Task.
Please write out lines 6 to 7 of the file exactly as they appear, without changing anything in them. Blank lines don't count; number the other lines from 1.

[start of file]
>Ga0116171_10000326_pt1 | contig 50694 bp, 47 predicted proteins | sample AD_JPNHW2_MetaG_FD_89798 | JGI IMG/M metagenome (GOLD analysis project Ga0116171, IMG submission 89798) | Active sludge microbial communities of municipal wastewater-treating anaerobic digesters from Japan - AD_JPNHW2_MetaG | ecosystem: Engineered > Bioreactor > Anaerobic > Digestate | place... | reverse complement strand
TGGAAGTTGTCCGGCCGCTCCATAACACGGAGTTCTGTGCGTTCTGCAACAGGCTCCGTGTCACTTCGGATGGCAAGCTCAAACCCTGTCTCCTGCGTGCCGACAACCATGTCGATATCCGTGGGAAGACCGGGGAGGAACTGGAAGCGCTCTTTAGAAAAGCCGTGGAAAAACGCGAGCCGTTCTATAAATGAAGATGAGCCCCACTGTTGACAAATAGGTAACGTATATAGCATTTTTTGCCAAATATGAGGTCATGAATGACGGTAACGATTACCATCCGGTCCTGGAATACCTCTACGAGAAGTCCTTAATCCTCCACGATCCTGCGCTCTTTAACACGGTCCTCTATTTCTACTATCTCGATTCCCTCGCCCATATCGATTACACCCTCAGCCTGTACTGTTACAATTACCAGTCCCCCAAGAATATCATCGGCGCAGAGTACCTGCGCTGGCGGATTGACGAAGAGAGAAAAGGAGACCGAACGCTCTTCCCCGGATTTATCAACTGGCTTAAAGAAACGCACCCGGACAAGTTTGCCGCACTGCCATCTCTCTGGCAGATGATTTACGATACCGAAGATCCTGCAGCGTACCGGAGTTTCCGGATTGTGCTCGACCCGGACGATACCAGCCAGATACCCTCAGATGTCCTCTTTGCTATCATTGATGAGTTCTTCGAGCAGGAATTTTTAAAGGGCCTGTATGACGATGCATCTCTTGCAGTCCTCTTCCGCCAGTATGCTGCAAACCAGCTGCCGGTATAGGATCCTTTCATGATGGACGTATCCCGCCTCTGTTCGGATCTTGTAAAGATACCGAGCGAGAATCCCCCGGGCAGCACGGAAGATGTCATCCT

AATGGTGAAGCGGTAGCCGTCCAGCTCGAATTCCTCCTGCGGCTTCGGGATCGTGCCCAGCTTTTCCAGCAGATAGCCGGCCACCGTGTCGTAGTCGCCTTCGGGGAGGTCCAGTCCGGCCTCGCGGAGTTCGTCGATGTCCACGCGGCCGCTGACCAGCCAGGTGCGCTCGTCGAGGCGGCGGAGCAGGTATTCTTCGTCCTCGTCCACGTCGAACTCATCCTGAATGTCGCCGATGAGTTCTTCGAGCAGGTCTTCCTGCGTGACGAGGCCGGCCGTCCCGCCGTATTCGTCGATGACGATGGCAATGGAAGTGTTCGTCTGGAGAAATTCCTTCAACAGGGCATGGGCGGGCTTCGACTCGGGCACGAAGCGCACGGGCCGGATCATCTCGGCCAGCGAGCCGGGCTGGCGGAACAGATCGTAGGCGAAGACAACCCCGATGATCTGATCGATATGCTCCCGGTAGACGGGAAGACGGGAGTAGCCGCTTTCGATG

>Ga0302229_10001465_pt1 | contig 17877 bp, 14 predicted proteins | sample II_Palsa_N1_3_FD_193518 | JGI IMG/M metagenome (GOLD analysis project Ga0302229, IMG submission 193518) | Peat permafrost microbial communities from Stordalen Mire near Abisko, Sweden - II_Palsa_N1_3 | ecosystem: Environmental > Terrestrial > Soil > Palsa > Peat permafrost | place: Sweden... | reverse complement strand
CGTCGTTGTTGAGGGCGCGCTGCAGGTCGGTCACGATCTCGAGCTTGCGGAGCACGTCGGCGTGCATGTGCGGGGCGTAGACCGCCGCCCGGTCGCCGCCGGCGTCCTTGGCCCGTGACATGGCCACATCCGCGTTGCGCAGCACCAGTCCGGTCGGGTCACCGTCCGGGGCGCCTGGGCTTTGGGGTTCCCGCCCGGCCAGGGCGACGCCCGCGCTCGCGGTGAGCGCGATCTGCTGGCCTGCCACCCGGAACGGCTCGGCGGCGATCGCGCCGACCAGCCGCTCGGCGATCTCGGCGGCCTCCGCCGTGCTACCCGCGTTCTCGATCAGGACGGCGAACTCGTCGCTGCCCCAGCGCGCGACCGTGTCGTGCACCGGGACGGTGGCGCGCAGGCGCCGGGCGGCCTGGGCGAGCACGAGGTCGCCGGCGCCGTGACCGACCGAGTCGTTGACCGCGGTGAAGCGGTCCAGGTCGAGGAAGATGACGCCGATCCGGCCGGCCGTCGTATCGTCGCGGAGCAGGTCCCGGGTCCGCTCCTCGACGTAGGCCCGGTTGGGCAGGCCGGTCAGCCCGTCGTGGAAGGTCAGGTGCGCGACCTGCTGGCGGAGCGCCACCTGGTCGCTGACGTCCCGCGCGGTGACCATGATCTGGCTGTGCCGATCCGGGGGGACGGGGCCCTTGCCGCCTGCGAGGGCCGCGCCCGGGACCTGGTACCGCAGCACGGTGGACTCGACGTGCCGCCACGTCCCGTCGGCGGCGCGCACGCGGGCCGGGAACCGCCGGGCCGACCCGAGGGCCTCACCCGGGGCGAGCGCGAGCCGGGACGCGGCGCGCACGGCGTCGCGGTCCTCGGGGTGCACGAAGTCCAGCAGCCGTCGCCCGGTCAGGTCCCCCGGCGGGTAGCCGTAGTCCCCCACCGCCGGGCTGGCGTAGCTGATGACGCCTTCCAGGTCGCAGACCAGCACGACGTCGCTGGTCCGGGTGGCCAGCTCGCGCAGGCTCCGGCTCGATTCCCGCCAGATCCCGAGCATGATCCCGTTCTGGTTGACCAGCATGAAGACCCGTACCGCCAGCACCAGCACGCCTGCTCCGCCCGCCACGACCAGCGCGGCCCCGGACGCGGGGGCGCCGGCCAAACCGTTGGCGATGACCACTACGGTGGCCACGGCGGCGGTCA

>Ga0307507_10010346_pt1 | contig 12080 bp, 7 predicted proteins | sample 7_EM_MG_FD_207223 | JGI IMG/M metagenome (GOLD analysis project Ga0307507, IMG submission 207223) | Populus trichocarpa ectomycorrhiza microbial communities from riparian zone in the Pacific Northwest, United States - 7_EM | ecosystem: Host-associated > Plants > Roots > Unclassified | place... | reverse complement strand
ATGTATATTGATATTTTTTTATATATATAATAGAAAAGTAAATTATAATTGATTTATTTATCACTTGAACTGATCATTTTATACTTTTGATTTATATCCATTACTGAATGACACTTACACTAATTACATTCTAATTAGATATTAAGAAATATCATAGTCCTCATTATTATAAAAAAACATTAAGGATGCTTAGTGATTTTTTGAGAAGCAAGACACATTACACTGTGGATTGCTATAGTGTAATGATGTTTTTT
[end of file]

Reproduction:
>Ga0307507_10010346_pt1 | contig 12080 bp, 7 predicted proteins | sample 7_EM_MG_FD_207223 | JGI IMG/M metagenome (GOLD analysis project Ga0307507, IMG submission 207223) | Populus trichocarpa ectomycorrhiza microbial communities from riparian zone in the Pacific Northwest, United States - 7_EM | ecosystem: Host-associated > Plants > Roots > Unclassified | place... | reverse complement strand
ATGTATATTGATATTTTTTTATATATATAATAGAAAAGTAAATTATAATTGATTTATTTATCACTTGAACTGATCATTTTATACTTTTGATTTATATCCATTACTGAATGACACTTACACTAATTACATTCTAATTAGATATTAAGAAATATCATAGTCCTCATTATTATAAAAAAACATTAAGGATGCTTAGTGATTTTTTGAGAAGCAAGACACATTACACTGTGGATTGCTATAGTGTAATGATGTTTTTT